Legal challenge to Scottish cigarette machine ban fails

Cigarette vending machine
Image caption The ban on cigarette vending machines is now expected to go ahead in October

A legal challenge to a ban on tobacco vending machines in Scotland has been rejected by the Court of Session.

Sinclair Collis Ltd, a firm owned by Imperial Tobacco, had argued that the legislation, passed by MSPs but not yet in force, was against the European Convention on Human Rights.

Lord Doherty rejected that and said enforcing a ban was the responsibility of the Scottish Parliament.

Imperial Tobacco said it may consider appealing the decision.

Tobacco vending machines are now likely to be outlawed from October.

The Scottish government welcomed the court's decision and said the new law was a key part of a drive to improve health.

A spokeswoman added: "We robustly defended our proposals to ban cigarette vending machines and are pleased that the Court of Session has today ruled in our favour and that we were successful on the aspects of the case which were before the court.

"Each year in Scotland 15,000 children and young people start smoking and a child who starts smoking at 15 or younger is three times more likely to die of cancer as a result than someone who starts smoking in their mid-20s.

"Evidence shows that many young people obtain cigarettes from vending machines, which is why the Tobacco and Primary Medical Services (Scotland) Act 2010 introduced the ban on cigarette sales from vending machines."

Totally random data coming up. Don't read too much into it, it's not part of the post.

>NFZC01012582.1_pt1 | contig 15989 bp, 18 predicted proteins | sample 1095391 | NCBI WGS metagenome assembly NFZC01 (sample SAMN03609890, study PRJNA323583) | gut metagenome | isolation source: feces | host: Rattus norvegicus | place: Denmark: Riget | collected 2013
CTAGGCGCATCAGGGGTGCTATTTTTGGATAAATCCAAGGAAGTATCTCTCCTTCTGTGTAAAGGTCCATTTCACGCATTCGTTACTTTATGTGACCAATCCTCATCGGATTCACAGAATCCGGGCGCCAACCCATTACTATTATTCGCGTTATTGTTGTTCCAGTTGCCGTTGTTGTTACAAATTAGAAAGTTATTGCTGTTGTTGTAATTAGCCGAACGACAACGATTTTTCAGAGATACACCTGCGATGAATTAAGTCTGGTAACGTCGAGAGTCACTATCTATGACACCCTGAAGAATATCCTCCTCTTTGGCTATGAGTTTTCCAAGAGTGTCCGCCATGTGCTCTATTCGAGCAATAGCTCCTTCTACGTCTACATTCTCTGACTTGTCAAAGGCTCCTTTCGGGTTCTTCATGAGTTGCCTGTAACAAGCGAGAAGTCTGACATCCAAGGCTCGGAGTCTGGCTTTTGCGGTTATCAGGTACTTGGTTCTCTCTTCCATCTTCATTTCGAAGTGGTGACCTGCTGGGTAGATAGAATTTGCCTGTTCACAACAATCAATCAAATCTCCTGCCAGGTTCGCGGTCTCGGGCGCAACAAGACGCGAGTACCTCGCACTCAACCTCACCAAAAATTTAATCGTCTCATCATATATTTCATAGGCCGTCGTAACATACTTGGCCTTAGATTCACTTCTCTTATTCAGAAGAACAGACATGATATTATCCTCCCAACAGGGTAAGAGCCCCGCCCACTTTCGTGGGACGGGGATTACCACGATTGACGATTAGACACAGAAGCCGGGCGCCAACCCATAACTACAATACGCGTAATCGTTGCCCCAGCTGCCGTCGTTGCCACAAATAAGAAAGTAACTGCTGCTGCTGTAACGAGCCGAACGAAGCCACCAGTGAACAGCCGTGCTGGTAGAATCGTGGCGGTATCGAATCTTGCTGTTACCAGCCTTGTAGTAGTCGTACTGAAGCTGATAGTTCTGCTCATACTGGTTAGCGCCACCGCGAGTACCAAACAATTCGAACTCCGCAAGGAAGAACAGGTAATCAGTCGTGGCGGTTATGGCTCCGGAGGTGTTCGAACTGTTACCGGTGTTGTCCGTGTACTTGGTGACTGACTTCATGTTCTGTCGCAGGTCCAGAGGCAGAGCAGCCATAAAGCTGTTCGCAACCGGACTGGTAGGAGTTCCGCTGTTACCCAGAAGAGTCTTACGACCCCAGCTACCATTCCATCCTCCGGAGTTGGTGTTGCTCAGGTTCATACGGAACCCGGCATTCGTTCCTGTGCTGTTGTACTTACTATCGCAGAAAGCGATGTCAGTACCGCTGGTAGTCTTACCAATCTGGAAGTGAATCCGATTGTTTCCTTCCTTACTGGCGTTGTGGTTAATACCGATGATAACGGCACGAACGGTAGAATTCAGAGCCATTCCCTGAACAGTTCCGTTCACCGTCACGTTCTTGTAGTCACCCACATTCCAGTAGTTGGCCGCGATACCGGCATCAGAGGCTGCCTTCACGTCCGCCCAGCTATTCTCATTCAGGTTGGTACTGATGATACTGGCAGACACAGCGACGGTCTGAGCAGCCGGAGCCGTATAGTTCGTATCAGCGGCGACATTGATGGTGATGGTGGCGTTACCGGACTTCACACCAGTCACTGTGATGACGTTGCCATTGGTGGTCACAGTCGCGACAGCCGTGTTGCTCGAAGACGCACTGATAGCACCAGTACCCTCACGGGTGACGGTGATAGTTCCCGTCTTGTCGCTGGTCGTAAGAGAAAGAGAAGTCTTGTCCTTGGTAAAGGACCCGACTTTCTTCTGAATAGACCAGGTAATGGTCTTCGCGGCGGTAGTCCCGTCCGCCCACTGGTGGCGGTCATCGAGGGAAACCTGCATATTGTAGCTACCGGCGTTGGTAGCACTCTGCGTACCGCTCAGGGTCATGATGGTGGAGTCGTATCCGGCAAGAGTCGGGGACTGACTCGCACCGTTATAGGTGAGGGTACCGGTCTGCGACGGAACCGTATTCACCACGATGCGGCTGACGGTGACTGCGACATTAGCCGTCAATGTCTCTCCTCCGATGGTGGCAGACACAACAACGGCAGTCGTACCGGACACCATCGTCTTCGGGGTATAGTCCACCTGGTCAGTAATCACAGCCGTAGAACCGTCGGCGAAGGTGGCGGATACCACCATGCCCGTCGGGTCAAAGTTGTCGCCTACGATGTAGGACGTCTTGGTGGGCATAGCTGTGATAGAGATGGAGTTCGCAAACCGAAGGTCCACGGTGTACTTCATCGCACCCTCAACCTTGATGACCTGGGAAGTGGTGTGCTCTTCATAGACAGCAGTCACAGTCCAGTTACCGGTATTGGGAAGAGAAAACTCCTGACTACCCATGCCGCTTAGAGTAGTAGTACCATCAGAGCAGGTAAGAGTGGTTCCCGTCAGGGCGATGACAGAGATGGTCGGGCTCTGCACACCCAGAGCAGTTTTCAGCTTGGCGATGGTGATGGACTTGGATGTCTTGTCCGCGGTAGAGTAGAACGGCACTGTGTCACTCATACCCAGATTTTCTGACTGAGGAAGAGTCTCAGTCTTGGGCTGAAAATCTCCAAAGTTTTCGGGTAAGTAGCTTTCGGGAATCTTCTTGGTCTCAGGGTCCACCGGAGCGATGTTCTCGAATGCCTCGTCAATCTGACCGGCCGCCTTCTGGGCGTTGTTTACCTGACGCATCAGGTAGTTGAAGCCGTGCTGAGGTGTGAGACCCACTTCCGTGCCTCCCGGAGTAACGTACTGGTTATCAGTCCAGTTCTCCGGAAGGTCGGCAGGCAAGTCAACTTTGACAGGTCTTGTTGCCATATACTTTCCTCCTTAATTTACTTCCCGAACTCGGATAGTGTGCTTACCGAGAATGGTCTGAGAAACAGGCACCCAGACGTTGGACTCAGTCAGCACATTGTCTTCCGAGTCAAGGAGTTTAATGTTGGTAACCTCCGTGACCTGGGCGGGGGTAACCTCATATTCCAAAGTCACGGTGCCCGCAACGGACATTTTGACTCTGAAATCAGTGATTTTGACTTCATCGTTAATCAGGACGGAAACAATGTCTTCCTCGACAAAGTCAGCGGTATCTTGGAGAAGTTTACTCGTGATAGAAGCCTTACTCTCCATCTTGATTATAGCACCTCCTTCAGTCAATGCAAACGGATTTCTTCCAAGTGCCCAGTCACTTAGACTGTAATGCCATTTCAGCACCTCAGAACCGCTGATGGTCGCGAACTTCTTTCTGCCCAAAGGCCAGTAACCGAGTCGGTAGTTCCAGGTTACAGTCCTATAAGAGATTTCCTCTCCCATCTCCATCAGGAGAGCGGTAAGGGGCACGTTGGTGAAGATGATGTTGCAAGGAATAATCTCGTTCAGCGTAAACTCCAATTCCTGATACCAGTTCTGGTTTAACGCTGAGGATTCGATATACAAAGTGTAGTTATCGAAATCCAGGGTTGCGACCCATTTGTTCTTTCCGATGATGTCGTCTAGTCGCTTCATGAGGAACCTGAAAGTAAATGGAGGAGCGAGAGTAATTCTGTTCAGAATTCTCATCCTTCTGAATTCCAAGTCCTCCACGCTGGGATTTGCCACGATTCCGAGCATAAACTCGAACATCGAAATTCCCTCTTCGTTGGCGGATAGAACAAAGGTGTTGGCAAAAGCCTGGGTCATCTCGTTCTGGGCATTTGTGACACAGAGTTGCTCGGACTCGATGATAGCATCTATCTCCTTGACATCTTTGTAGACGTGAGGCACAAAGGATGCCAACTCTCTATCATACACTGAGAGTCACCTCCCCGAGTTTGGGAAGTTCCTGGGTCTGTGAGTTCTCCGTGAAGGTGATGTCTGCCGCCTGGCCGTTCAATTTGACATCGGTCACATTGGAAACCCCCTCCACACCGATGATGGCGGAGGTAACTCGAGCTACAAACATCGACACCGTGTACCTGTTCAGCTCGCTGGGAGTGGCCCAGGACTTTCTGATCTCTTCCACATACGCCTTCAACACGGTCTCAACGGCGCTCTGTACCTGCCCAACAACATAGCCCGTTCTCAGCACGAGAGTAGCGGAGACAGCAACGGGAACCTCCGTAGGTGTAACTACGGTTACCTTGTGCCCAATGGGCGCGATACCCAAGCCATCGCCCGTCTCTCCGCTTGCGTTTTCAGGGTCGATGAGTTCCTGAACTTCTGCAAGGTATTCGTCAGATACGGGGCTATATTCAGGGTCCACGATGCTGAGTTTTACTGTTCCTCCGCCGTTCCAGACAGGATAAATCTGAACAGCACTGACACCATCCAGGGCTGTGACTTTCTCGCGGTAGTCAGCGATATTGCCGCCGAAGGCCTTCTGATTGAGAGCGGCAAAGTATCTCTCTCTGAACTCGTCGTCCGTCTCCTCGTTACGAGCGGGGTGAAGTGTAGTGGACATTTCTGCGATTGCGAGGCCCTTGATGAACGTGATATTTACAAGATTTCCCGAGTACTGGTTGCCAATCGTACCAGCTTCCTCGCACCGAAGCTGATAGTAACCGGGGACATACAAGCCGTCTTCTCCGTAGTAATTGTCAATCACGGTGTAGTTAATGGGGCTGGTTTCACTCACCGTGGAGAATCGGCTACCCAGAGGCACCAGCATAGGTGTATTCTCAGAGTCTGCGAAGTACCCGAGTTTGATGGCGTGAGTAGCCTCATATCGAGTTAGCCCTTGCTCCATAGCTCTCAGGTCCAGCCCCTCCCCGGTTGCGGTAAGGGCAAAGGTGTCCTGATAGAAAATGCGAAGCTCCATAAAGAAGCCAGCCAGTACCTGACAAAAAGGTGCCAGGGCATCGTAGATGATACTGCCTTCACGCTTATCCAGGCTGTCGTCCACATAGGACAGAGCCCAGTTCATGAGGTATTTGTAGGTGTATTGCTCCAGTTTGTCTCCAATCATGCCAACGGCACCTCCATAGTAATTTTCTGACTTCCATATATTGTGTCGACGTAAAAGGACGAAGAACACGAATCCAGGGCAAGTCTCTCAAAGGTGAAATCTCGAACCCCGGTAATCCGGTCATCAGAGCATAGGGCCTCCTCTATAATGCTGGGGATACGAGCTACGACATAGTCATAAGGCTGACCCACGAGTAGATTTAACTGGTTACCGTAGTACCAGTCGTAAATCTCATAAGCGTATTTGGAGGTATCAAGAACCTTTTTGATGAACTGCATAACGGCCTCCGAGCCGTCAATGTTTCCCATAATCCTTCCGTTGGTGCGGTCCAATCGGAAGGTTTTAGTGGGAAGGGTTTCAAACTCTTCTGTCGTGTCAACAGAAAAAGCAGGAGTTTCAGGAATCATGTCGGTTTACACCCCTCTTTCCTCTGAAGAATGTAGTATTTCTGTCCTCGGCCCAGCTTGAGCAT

Simon Evans, a spokesman for Imperial Tobacco, said: "Clearly we're disappointed with the decision.

"Ultimately, with the appeal process, there is 21 days to make an appeal, so we are going to be looking at the judgement in detail. We will consider our options."

Sheila Duffy, chief executive of anti-tobacco charity ASH Scotland, said: "I welcome the judgement and I am delighted that this important public health measure has been upheld, and the right of the Scottish Parliament to enact it affirmed.

"Tobacco is a uniquely dangerous and addictive consumer product which is lethal to half its long-term consumers when used as the manufacturers intend.

"It doesn't make sense to sell it through self-service vending machines which are often poorly-supervised and can be accessed by children."

She added: "Big tobacco is well known for using legal challenges to seek to delay effective public health legislation, both in Scotland and internationally.

"Unfortunately these cynical delaying tactics cost lives."

The new Act is also being challenged by Imperial Tobacco over a ban on cigarette displays in shops.

The government announced in January that the display ban for "large retailers" was being delayed beyond October because of the ongoing legal dispute. Small retailers have until 2013.

MSPs backed the proposals in January last year, despite an attempt to block them by the Conservatives.

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